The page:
Ensuring Wheel Alignment

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Mark Potvin is a specialist in mechanical and electronic diagnostics. Photo Mark Potvin

Some of your customers take advantage of the warmer weather to take their vehicles out, and many of them would like their summer cars to run smoothly and trouble-free.

Just because these jewels don’t see winter doesn’t mean they shouldn’t be cared for. On these vehicles, and all the others for that matter, wheel alignment is of the utmost importance, and is a regular maintenance requirement.

To be able to offer a professional service, you need to be up to date in your training in this area, especially when it comes to increasingly sophisticated steering systems, especially for electric cars.

The first component to work hardest on the road is, of course, the tire. Some tire models are directional and cannot be rotated to optimize their service life. That’s why it’s so important in all cases for everything to be properly aligned, in three ways.

Three factors to consider

The first, in our mechanic’s lingo, is to ensure that the camber is perfect. This is the inward or outward angle of the tire as seen from the front of the vehicle. Excessive inward or outward inclination, also known as negative or positive camber, indicates incorrect alignment and should be adjusted.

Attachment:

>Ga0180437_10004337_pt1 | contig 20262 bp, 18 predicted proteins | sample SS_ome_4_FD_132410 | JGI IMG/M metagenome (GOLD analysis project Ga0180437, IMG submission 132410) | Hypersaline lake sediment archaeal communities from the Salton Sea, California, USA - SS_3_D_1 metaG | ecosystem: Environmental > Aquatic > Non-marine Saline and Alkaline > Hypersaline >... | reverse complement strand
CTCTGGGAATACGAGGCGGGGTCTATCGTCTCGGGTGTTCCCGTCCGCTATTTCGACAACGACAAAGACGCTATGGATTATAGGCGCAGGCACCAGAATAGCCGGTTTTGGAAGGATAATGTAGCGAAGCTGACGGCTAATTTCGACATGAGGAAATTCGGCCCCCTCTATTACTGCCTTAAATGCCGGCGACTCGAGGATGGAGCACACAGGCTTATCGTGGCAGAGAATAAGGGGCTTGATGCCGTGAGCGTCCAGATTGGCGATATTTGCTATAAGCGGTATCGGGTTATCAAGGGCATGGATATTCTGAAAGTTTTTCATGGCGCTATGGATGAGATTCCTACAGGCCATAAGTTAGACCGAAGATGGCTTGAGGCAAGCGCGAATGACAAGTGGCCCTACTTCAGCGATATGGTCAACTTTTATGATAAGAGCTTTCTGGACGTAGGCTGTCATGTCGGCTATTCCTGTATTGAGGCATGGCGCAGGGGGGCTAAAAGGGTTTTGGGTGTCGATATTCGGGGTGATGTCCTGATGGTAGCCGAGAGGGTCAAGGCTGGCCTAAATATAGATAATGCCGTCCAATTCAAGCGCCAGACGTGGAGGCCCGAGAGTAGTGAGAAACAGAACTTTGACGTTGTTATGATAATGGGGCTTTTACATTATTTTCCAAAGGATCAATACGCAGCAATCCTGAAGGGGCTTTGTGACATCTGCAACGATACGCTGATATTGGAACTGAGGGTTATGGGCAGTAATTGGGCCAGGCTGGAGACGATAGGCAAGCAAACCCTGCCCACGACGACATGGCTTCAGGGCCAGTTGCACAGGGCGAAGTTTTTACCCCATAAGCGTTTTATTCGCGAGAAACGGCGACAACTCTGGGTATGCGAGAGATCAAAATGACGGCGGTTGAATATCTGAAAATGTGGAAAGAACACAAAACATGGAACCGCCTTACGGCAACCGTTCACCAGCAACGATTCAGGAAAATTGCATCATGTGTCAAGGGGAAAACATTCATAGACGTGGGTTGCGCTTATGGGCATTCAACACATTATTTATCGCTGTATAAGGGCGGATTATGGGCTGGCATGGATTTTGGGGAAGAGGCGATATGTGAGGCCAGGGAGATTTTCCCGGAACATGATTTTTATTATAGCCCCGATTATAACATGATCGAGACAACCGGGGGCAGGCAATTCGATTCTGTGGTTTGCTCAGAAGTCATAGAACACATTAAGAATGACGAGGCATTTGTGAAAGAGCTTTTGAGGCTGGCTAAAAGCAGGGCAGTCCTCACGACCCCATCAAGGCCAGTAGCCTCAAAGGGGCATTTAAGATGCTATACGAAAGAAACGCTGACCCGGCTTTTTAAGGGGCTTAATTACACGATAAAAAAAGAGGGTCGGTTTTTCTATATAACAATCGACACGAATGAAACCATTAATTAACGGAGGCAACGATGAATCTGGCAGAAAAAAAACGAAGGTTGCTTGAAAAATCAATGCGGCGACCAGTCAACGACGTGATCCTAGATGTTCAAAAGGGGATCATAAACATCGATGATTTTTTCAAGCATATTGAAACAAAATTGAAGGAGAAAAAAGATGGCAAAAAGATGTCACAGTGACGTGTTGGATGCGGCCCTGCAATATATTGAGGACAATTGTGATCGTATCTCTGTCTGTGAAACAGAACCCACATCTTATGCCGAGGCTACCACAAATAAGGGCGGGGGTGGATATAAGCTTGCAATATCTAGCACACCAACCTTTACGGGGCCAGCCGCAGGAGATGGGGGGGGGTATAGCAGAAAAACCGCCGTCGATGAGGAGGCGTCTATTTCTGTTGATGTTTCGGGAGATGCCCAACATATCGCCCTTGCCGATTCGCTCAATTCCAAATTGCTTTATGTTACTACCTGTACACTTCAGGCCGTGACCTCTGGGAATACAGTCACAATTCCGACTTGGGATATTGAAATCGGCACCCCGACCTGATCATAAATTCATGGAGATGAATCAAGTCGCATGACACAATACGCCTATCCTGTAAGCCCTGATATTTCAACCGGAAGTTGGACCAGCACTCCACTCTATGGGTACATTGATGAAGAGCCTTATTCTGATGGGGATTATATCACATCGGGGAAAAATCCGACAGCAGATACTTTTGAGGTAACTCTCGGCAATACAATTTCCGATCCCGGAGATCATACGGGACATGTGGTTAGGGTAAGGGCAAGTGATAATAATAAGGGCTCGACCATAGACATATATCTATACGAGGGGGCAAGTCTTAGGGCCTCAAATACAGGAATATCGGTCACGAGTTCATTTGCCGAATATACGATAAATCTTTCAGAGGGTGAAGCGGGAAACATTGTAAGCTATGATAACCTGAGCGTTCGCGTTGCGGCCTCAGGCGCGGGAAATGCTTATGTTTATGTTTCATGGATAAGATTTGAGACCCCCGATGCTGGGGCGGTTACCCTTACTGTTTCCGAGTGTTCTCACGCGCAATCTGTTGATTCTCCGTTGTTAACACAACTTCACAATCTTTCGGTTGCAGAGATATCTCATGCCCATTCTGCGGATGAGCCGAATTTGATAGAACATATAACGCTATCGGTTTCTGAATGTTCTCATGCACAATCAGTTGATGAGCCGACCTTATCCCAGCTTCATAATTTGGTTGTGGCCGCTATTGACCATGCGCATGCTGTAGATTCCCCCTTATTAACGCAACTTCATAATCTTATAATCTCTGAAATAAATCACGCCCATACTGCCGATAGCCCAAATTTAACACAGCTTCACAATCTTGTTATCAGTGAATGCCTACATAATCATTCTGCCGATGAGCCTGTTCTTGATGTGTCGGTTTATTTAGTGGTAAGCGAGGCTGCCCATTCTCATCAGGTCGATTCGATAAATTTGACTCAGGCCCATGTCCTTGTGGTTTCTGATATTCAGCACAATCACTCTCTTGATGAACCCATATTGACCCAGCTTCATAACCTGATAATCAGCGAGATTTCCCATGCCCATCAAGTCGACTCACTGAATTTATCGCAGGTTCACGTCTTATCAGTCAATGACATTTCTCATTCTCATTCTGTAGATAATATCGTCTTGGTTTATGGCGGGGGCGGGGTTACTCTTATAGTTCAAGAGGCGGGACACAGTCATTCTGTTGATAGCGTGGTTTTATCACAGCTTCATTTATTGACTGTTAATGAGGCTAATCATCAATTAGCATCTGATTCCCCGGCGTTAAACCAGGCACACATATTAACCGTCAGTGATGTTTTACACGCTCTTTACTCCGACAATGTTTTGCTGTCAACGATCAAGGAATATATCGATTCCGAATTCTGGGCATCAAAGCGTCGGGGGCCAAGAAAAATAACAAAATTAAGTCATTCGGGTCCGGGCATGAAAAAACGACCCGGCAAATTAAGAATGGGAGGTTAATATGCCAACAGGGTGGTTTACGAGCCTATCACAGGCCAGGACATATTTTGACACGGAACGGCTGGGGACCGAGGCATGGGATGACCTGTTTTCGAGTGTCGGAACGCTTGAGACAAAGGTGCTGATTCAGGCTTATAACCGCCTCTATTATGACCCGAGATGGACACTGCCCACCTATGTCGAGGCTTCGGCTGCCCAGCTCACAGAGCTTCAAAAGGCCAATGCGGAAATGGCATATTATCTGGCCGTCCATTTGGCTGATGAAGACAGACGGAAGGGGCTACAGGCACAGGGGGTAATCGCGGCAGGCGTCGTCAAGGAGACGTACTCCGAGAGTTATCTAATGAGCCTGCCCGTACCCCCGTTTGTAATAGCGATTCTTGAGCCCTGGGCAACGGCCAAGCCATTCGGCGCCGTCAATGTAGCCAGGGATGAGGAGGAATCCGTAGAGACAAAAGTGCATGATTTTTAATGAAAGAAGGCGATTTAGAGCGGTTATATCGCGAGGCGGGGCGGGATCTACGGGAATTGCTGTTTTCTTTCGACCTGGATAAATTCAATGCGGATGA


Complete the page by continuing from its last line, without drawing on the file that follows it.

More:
Worn bearings, ball joints and other wheel suspension parts can contribute to vehicle misalignment.

The second would be to see if the caster (hunting) is in harmony on both sides. Your caster angle helps balance the steering and gives you stability when cornering. More precisely, it’s the angle of your steering axis as seen from the side of your vehicle. If you have a positive caster, the steering axis will tilt towards the driver. On the other hand, a negative caster means that the steering axis tilts towards the front of your vehicle.

Finally, the toe, or alignment axle. Unlike camber alignment, axle alignment is the extent to which your tires turn inwards or outwards when viewed from above.

Modern equipment can even show customers the areas where premature wear can be caused by misalignment. Photo Mark Potvin

Like your feet

If this is confusing, stand up and look at your feet. Tilt them inwards, towards the centre of your body. When your car’s tires are angled in the same way (remember, we think in terms of bird’s-eye view), we call this toe-in toe-out alignment.

Tilt your feet outwards to align your toes. Both require adjustment. Make sure you or your team take the appropriate training to adjust the steering assembly. Believe me, your customers will see a big difference, both in terms of driving pleasure and in the level of tread wear on their tires.

Happy diagnosis!



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